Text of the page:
If it doesn’t work on top of hill for reception in the above examples id definitely suggest the end users stick to 2.4ghz wifi for any indoor communication requirements then :joy:

I have plenty of gw’s though thanks for your concern. I do buy many products also to test and evaluate as i stated above. This one had my interest but glad i managed to miss it so far.

It should not matter why, nor should someone be chastised for ensuring the best node is bought for the purpose they intend. It is narrow minded to assume you are in control of who or what is relaying your packets. If the TTIG is indeed a poor product for the reasons @nowiresfil is having issues, then it stands to reason it is a incredibly poorly engineered product. Which will only make TTN/I integration here in Australia more of a challenge.

People from other parts of the world need to understand, Australia is different with different requirements. Not only has TTN/I fragmented our spectrum by supporting and advocating two Different frequency plans, but they release and don’t adequately support their own hardware. And also the meshed deployment here is crippled. It has its own configuration pages for instance. And it appears to drop packets of ‘busy’ nodes.
All the gateways meshed have deployed for DPI where the tender docs say for community use, don’t actually appear to work at all. Liverpool council doesn’t work for the community either.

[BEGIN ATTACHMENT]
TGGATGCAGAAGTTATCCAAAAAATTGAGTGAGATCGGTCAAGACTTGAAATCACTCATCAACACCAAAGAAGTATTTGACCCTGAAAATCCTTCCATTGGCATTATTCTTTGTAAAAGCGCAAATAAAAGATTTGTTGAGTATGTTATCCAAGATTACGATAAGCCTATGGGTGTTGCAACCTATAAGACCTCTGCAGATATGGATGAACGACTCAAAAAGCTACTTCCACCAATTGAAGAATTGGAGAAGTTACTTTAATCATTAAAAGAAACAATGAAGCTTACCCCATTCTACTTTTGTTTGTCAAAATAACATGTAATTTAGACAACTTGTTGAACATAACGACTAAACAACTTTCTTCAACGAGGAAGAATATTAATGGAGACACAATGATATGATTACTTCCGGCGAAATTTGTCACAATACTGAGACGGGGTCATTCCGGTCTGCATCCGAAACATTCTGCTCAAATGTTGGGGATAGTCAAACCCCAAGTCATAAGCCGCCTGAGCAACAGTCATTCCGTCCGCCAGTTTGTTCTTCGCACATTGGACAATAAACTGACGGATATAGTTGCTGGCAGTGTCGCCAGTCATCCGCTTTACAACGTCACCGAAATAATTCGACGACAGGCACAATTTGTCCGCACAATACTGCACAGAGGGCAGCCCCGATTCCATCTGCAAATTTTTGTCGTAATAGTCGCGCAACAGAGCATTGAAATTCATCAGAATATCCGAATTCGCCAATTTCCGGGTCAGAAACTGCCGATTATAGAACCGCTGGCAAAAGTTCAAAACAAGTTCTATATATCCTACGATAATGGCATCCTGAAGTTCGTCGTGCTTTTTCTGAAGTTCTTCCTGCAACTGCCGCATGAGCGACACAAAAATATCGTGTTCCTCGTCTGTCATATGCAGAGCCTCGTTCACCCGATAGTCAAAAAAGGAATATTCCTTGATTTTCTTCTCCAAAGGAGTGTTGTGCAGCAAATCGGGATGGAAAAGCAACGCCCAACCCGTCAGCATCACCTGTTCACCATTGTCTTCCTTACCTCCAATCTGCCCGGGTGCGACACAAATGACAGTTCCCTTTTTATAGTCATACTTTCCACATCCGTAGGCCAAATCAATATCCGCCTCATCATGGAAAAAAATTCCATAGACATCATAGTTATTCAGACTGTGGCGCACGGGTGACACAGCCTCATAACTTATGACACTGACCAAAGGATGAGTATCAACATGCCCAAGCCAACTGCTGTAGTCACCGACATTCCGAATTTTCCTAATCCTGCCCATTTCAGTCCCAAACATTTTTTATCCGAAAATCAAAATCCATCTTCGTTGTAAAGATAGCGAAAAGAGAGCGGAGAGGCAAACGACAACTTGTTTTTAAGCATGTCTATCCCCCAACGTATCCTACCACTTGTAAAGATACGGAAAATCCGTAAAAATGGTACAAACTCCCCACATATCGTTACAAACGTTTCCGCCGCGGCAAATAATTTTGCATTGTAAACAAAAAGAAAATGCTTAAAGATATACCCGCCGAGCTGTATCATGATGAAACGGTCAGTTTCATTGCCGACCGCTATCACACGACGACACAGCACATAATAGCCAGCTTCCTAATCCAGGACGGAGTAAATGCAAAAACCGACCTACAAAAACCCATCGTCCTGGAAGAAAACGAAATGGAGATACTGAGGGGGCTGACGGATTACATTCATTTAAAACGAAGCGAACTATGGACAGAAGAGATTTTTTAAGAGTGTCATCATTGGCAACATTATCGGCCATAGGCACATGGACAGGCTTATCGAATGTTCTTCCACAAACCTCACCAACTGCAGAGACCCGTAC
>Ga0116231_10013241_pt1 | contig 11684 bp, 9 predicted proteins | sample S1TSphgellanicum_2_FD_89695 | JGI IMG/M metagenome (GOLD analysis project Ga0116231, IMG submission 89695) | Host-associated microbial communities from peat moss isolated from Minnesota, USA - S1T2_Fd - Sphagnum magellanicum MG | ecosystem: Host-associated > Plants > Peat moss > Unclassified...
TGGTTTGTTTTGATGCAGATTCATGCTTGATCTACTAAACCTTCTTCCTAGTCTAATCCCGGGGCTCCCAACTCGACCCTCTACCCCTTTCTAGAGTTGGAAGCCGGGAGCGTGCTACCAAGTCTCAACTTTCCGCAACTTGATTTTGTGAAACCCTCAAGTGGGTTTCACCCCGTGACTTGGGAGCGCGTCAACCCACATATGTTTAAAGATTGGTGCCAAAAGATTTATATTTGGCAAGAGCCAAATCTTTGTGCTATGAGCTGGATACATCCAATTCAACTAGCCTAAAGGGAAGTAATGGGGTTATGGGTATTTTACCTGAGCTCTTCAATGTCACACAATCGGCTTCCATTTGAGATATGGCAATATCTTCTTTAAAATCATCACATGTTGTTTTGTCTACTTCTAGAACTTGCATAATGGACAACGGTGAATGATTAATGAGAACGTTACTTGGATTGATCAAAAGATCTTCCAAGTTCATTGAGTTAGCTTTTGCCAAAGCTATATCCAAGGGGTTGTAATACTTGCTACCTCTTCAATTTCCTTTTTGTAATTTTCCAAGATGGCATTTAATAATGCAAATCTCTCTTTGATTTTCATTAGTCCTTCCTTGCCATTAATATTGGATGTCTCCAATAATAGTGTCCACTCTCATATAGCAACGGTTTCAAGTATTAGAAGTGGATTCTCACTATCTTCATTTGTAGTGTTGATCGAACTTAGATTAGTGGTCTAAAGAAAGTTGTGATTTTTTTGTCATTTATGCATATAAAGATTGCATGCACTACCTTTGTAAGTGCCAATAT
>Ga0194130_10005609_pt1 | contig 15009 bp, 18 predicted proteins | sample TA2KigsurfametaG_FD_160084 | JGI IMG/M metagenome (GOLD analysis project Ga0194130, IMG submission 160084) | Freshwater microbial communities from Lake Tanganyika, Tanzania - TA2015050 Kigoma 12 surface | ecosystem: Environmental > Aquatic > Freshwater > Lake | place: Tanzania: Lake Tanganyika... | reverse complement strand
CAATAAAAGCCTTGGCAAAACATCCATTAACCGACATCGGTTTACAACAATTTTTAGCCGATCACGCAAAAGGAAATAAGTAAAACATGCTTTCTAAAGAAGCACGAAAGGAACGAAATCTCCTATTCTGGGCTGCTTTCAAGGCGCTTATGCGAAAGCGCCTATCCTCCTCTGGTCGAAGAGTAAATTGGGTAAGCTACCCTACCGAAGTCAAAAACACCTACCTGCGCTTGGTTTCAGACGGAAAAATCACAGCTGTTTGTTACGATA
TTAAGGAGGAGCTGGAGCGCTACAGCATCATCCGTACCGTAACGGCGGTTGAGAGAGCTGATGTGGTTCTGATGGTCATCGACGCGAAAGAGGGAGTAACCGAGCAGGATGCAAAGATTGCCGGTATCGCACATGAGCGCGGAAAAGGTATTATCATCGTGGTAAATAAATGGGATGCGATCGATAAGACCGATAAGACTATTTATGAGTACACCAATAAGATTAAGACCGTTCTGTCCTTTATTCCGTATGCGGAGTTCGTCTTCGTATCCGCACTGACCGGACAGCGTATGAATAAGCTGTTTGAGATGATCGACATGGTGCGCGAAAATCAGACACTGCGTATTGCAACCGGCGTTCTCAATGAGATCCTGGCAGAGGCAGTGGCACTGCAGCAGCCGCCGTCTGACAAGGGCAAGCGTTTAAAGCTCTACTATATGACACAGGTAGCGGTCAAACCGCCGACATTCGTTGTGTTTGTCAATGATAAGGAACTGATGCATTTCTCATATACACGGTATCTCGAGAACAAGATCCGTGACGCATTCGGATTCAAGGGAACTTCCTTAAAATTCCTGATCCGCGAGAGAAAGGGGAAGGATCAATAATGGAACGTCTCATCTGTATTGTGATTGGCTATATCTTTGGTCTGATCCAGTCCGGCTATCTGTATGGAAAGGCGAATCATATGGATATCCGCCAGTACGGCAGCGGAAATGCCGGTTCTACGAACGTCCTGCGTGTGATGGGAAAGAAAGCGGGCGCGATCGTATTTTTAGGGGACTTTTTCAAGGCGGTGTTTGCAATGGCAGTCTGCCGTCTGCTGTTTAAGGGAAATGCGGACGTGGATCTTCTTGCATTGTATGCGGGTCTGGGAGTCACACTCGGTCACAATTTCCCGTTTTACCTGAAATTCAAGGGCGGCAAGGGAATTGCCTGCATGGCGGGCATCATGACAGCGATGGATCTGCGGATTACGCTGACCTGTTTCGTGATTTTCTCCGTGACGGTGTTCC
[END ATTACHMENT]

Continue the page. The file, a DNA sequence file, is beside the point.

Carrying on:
Australia is a place with vast distances between regional centres, I know I’d be trying to squeeze all the performance out of an indoor gateway so a tracker can complete a join as soon as possible. So as to begin tracking. And I also know most hobbyists here would rather spend $100 on their own indoor deployment.

I don’t know why the TTN forums seem to be another place of alienation. It would be nice if there was some sort of constructive discussion. Instead of suspending accounts because a unqualified mod wants to “save the TTI guys time”. If you didn’t design or build the product how do you hope to even be able to contribute. It’s a bit like performing brain surgery blindfolded. Just because your a mod, doesn’t mean your the right guy to chime in on an issue.

If Things network doesn’t put some time into resolving their Australia issues, iot in Australia will be out of reach of the hobbyists and be 100% commercial controlled. Here we have one telco with awesome coverage, and two others with marginal. If you are ~100km away from a metro area. You don’t really have a choice.

It would be pretty crap to only have one choice, which was inflexible and cost a bomb…